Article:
By Jasminee Sahoye
Described as nothing less than a game-changer for the art world, among other things, Jean-Michel Basquiat’s works will be among 100 large-scale paintings and drawings from private collections and public museums across Europe and North America at the Art Gallery of Ontario (AGO) from Feb. 7 to May 10.
Although his career was cut short by his untimely death at age 27, his works, which confronted racism, class, Black history, politics and social hypocrisy, remain hugely influential.
Born in Brooklyn, New York, to a Puerto Rican mother and a Haitian father, Basquiat first achieved notoriety as a part of SAMO, (Same Old), a group of street artists who spray-painted the walls of lower Manhattan with works that cleverly used and manipulated text to provoke the public. He came to develop a unique visual language, one that mixed images and text in a sophisticated and complex way and broke new ground in contemporary art.
Described by the artist himself as a “springboard to deeper truths about the individual,” Basquiat’s vivid and poignant works were always highly conceptual in their exploration of race, class and fame using the motifs of New York street culture. Though Basquiat was not a street artist, his work was intrinsically linked to the urban environment, beginning in conceptual graffiti, referencing street art in his paintings and using salvaged materials such as abandoned doors and packing crates as canvases.
Shiralee Hudson-Hill, interpretive planner at AGO, describes Basquiat’s works as having an immense energy and dynamism. “The reason they look so contemporary today is a testament to his genius and I think they will look just as relevant and contemporary and exciting, a hundred years from now.”
She talks about a section titled heroes and saints of the exhibition titled Now’s the Time. “Basquiat’s heroes were African American men who made it in a white world. They were boxers, baseball players, musicians, people who showed immense talent and creativity and broke through racial barriers to achieve success. But he felt they were not properly celebrated in society and he saw his canvasses, his paintings as a forum to paint these great black men …”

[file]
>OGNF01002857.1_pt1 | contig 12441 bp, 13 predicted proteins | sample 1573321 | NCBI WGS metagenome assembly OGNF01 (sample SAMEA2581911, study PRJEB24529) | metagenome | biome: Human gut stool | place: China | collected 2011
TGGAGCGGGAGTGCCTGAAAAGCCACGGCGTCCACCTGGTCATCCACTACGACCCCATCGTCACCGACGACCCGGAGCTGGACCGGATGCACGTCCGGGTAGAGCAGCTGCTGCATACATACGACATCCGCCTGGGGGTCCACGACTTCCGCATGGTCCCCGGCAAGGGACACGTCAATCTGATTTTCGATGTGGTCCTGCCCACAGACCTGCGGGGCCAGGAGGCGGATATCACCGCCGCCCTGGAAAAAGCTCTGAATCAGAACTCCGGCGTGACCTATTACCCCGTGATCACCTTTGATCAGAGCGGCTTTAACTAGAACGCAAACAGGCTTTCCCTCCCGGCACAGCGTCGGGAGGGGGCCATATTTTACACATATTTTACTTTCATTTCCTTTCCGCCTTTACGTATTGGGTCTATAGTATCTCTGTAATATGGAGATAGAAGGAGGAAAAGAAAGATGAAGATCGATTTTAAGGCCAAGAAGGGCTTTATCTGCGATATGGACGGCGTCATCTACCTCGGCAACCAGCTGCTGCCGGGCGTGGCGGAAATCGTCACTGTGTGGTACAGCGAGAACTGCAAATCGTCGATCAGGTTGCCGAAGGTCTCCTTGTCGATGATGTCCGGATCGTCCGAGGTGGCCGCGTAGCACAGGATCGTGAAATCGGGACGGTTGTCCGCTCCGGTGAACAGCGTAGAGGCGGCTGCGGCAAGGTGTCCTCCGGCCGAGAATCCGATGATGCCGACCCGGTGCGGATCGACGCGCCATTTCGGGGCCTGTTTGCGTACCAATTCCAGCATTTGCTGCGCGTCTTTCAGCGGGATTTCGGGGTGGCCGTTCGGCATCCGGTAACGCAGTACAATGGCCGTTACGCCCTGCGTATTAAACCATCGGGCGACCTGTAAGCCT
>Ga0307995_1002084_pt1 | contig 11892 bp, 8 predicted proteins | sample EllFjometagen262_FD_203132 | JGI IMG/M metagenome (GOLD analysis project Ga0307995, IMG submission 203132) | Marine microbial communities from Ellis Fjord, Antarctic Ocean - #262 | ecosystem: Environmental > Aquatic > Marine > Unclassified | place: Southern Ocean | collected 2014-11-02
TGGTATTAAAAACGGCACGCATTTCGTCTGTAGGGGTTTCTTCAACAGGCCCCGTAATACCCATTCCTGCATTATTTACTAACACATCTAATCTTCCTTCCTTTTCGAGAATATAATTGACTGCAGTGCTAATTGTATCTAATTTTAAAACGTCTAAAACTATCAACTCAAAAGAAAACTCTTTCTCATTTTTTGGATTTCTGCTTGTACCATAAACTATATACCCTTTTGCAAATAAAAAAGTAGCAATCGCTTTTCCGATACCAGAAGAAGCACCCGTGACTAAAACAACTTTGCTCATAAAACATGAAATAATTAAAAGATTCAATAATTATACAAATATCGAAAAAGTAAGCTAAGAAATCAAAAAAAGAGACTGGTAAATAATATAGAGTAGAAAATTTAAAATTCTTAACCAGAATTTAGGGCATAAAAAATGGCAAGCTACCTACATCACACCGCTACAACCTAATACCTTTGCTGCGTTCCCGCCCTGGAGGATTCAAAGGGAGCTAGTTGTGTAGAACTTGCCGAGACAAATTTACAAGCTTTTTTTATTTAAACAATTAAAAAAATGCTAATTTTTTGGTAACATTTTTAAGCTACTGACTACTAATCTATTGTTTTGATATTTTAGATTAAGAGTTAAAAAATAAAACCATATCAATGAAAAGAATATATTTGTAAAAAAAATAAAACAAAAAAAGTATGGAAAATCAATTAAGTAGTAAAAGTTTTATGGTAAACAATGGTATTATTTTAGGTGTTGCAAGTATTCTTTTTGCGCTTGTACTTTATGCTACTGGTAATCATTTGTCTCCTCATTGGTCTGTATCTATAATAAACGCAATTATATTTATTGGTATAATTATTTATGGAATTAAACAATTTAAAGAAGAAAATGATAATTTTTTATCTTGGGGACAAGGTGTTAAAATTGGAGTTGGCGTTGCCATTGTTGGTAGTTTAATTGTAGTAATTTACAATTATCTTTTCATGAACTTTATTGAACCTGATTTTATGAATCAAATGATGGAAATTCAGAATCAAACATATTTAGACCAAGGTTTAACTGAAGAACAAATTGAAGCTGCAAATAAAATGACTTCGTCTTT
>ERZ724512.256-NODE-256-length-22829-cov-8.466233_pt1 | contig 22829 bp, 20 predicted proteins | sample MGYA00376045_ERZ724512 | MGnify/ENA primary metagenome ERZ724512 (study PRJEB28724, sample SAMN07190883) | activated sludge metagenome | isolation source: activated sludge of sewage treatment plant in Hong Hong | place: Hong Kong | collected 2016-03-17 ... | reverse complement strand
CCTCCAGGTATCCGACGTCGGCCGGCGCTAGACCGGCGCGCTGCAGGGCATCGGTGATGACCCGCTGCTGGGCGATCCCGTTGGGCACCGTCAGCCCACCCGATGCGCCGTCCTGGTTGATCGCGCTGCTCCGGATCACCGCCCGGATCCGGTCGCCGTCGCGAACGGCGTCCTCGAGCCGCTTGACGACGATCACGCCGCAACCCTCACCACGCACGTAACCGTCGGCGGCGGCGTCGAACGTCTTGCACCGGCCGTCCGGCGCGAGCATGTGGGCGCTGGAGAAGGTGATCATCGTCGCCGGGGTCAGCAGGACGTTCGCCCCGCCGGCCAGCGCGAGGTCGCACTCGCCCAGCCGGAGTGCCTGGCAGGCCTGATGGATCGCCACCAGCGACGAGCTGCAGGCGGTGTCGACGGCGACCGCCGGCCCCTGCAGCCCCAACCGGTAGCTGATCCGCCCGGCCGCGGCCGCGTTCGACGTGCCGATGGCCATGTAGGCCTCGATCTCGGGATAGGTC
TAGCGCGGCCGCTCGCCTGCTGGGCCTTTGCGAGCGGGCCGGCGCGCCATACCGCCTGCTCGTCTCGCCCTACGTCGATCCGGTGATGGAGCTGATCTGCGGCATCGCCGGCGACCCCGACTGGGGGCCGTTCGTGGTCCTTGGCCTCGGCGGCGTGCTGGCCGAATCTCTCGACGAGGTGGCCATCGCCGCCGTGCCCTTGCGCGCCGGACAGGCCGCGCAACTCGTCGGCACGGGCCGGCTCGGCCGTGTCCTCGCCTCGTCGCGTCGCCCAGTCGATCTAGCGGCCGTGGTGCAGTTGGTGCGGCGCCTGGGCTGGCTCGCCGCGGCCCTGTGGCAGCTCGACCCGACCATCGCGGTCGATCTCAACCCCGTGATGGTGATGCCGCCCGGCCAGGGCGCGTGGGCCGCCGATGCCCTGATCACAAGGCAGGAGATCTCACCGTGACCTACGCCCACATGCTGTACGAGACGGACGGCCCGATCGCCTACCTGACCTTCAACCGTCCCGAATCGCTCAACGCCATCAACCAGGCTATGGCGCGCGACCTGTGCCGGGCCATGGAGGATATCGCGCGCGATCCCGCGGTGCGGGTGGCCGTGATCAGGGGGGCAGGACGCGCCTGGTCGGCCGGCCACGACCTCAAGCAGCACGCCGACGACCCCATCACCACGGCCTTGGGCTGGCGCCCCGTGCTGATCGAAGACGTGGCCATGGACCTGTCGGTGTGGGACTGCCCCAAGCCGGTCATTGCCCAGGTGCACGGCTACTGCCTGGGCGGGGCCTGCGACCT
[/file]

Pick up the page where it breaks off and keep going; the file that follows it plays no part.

Hudson says that because of the artist’s heritage and where he grew up, he had many identities and tried to explore those identities in portraits of himself and others.
“His extraordinary talent helped establish compelling new forms of expressionist painting while confronting the most important and incendiary social issues of 20th-century North America. This exhibition offers a tremendous opportunity for AGO visitors to contemplate art as a tool of social provocation and to see how Basquiat’s approach and subject matter still reverberate in our world today,” says Matthew Teitelbaum, AGO’s director and CEO.
Basquiat’s renown grew as he started a noise rock band, appeared in Edo Bertoglio’s indie film Downtown 81 and struck up a friendship with Andy Warhol. In 1982, at 21, Basquiat’s first solo show sold out.
Experiencing sudden popularity, he found himself sharing ideas with David Bowie, briefly dating Madonna, appearing in music videos and gracing the cover of the New York Times Magazine. His work is collected by celebrities and institutions alike, and he has been referenced in the lyrics of many contemporary rap artists including Jay Z, Macklemore and Kanye West.
Jay Z paid $4.5 million for a Basquiat piece. He was eventually revealed as the anonymous buyer at Sotheby’s in Manhattan of a 1982 painting titled Mecca, showing the Empire State Building beneath a crown.
Renowned Austrian art historian, curator and critic Dieter Buchhart says, “Basquiat’s groundbreaking and provocative artistic approach, translated 1980s New York into a radical visual language. Inspired as much by high art – abstract expressionism and conceptualism – as by hip-hop, jazz, sports, comics and graffiti, Basquiat used recurring motifs to explore issues that he continuously grappled with in his life and art.”
On March 28, the AGO will host a symposium bringing together artists to talk about Basquiat’s work and legacy and why it’s now the time for Basquiat.
Tickets are on sale; discounted tickets are available on Wednesdays. For more info visit www.Basquiatnow.com.